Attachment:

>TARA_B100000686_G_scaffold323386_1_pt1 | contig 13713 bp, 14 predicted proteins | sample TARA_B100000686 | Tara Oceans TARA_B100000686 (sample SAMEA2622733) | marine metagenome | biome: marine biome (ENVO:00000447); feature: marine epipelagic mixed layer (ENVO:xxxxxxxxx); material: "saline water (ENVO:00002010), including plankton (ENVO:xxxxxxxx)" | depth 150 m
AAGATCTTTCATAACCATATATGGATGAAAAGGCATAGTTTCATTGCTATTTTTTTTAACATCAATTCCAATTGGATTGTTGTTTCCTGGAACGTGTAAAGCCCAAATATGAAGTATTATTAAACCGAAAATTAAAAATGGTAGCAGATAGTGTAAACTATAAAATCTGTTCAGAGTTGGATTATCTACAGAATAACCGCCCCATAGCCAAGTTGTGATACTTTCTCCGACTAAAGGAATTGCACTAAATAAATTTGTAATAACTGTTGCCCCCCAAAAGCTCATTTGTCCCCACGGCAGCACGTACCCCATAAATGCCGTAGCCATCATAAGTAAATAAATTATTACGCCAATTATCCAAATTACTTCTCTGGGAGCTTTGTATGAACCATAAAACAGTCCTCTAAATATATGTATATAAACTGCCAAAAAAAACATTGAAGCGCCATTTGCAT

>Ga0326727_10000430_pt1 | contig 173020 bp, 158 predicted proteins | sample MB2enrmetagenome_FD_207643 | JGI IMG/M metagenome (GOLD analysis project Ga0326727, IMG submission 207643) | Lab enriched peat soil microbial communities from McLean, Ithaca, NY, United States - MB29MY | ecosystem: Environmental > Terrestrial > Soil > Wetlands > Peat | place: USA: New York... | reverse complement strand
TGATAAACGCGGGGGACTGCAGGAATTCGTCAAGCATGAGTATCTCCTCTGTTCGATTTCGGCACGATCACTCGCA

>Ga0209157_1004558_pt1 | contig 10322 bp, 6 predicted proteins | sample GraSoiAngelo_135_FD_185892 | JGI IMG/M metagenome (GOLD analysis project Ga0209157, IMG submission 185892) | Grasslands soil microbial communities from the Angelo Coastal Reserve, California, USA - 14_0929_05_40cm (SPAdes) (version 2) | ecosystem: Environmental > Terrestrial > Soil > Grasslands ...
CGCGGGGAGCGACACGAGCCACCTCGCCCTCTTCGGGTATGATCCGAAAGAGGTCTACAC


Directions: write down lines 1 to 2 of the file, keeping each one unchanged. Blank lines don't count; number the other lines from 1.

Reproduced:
>TARA_B100000686_G_scaffold323386_1_pt1 | contig 13713 bp, 14 predicted proteins | sample TARA_B100000686 | Tara Oceans TARA_B100000686 (sample SAMEA2622733) | marine metagenome | biome: marine biome (ENVO:00000447); feature: marine epipelagic mixed layer (ENVO:xxxxxxxxx); material: "saline water (ENVO:00002010), including plankton (ENVO:xxxxxxxx)" | depth 150 m
AAGATCTTTCATAACCATATATGGATGAAAAGGCATAGTTTCATTGCTATTTTTTTTAACATCAATTCCAATTGGATTGTTGTTTCCTGGAACGTGTAAAGCCCAAATATGAAGTATTATTAAACCGAAAATTAAAAATGGTAGCAGATAGTGTAAACTATAAAATCTGTTCAGAGTTGGATTATCTACAGAATAACCGCCCCATAGCCAAGTTGTGATACTTTCTCCGACTAAAGGAATTGCACTAAATAAATTTGTAATAACTGTTGCCCCCCAAAAGCTCATTTGTCCCCACGGCAGCACGTACCCCATAAATGCCGTAGCCATCATAAGTAAATAAATTATTACGCCAATTATCCAAATTACTTCTCTGGGAGCTTTGTATGAACCATAAAACAGTCCTCTAAATATATGTATATAAACTGCCAAAAAAAACATTGAAGCGCCATTTGCAT